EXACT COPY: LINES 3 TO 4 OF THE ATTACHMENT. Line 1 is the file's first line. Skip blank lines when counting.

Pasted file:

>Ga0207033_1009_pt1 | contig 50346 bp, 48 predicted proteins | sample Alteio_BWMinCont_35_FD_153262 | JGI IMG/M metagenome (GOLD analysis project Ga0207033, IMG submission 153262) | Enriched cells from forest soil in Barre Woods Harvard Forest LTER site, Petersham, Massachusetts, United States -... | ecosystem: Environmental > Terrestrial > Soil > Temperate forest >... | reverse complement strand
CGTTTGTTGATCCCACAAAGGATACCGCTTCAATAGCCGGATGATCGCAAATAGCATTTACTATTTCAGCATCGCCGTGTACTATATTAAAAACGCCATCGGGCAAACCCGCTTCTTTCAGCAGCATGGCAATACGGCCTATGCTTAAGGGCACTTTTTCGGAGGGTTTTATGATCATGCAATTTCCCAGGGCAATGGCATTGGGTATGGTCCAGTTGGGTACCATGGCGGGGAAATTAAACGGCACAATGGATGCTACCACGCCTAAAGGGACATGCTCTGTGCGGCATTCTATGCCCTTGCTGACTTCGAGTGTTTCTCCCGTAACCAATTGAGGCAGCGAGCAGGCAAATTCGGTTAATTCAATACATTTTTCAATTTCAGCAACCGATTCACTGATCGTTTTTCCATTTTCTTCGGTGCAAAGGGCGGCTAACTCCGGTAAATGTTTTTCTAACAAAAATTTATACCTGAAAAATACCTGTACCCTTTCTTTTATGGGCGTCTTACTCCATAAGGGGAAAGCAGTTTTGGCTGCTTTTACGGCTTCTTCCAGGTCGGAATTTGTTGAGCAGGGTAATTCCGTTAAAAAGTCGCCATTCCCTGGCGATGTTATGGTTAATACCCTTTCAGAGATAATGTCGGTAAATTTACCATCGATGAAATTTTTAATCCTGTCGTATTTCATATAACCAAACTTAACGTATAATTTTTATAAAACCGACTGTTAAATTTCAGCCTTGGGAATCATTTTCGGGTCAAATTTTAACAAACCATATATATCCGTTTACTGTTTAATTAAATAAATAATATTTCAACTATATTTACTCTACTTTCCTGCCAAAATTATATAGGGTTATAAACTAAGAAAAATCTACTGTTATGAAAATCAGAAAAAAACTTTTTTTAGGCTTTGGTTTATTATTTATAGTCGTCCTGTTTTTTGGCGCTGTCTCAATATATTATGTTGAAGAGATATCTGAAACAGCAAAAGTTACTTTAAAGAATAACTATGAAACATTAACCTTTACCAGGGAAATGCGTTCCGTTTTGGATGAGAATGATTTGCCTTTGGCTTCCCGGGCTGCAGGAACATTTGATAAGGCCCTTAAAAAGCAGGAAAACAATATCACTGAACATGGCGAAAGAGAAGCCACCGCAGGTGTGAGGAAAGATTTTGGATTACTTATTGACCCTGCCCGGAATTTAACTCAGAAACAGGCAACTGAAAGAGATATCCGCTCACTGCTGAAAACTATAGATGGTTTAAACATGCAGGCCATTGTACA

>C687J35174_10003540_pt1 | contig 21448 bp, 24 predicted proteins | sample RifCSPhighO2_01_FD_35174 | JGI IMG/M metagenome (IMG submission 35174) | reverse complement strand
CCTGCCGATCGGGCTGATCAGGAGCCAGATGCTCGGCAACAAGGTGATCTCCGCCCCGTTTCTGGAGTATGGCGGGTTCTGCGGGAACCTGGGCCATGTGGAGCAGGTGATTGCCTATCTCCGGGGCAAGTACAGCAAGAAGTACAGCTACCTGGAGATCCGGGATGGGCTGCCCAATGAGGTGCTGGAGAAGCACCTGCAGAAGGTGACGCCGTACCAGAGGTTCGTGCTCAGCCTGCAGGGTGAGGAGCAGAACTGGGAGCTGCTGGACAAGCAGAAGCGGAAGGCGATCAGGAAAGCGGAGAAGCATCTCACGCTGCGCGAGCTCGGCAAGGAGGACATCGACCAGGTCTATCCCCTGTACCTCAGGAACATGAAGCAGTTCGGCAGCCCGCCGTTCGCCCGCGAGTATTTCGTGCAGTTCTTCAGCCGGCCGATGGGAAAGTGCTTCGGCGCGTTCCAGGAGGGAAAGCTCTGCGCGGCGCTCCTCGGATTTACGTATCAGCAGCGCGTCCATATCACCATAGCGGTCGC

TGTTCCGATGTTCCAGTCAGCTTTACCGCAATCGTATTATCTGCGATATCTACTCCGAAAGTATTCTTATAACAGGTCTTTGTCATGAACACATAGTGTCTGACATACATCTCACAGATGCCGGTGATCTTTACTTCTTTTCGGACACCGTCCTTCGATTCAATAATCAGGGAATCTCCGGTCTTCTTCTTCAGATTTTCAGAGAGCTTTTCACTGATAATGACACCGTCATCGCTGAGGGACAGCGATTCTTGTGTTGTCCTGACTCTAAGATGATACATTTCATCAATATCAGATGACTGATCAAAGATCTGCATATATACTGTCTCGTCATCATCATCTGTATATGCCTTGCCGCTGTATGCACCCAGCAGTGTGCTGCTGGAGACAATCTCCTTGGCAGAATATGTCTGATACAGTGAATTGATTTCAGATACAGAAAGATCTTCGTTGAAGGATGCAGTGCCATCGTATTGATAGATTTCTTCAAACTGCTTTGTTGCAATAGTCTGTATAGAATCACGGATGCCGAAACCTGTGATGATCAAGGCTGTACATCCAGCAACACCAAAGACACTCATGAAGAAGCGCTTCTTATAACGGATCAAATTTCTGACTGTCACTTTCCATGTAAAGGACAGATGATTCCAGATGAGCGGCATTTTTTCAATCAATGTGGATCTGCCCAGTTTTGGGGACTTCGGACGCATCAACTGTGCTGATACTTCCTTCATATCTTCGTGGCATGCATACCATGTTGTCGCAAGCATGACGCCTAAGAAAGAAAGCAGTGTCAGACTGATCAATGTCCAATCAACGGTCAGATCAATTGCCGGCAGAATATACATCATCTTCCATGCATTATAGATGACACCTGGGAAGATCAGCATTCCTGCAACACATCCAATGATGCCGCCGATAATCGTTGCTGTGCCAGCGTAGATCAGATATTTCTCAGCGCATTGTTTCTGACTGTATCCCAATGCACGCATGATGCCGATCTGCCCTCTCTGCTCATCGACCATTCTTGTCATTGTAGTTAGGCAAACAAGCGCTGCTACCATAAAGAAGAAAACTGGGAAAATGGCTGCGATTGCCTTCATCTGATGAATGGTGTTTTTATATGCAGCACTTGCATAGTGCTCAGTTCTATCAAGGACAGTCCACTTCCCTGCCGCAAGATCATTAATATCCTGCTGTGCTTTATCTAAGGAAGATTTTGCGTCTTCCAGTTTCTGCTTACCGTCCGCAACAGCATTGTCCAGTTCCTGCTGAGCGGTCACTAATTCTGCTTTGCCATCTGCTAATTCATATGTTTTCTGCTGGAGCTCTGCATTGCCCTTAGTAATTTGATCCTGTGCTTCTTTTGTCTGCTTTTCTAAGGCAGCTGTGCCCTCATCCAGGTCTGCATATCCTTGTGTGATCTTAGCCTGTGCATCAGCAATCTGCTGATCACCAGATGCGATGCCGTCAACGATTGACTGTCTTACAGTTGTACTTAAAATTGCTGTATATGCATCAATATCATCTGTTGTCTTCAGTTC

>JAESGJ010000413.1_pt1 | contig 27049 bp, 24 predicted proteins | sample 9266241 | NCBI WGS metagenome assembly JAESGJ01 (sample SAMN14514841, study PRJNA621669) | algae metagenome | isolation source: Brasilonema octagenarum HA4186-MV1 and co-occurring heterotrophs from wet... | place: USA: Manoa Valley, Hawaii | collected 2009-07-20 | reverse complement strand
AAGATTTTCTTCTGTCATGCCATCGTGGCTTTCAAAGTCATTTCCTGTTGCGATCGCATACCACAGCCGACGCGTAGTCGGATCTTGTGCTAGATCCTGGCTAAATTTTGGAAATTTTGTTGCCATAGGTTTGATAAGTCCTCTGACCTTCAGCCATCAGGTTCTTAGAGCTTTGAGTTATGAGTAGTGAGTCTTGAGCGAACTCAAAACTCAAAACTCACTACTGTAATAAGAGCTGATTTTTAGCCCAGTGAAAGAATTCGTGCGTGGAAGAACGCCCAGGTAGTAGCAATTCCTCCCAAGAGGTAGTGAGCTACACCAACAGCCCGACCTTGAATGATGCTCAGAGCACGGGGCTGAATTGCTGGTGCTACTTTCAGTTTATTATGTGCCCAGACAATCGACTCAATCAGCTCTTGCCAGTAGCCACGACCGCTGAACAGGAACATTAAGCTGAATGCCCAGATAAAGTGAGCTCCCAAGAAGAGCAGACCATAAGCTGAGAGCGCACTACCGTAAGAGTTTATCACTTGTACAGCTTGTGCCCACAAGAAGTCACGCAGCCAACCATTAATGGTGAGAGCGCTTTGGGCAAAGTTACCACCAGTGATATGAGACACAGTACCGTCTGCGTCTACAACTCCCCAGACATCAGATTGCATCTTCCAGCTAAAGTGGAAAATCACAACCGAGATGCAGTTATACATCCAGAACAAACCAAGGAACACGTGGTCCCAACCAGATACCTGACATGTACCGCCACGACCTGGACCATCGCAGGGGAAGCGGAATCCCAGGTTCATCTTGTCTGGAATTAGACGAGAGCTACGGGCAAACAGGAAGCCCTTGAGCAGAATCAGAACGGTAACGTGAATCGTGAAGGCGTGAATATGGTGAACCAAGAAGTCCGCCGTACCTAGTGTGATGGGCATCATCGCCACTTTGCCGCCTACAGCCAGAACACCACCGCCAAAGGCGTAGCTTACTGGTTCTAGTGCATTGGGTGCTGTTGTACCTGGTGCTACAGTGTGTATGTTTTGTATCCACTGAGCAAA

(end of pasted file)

>C687J35174_10003540_pt1 | contig 21448 bp, 24 predicted proteins | sample RifCSPhighO2_01_FD_35174 | JGI IMG/M metagenome (IMG submission 35174) | reverse complement strand
CCTGCCGATCGGGCTGATCAGGAGCCAGATGCTCGGCAACAAGGTGATCTCCGCCCCGTTTCTGGAGTATGGCGGGTTCTGCGGGAACCTGGGCCATGTGGAGCAGGTGATTGCCTATCTCCGGGGCAAGTACAGCAAGAAGTACAGCTACCTGGAGATCCGGGATGGGCTGCCCAATGAGGTGCTGGAGAAGCACCTGCAGAAGGTGACGCCGTACCAGAGGTTCGTGCTCAGCCTGCAGGGTGAGGAGCAGAACTGGGAGCTGCTGGACAAGCAGAAGCGGAAGGCGATCAGGAAAGCGGAGAAGCATCTCACGCTGCGCGAGCTCGGCAAGGAGGACATCGACCAGGTCTATCCCCTGTACCTCAGGAACATGAAGCAGTTCGGCAGCCCGCCGTTCGCCCGCGAGTATTTCGTGCAGTTCTTCAGCCGGCCGATGGGAAAGTGCTTCGGCGCGTTCCAGGAGGGAAAGCTCTGCGCGGCGCTCCTCGGATTTACGTATCAGCAGCGCGTCCATATCACCATAGCGGTCGC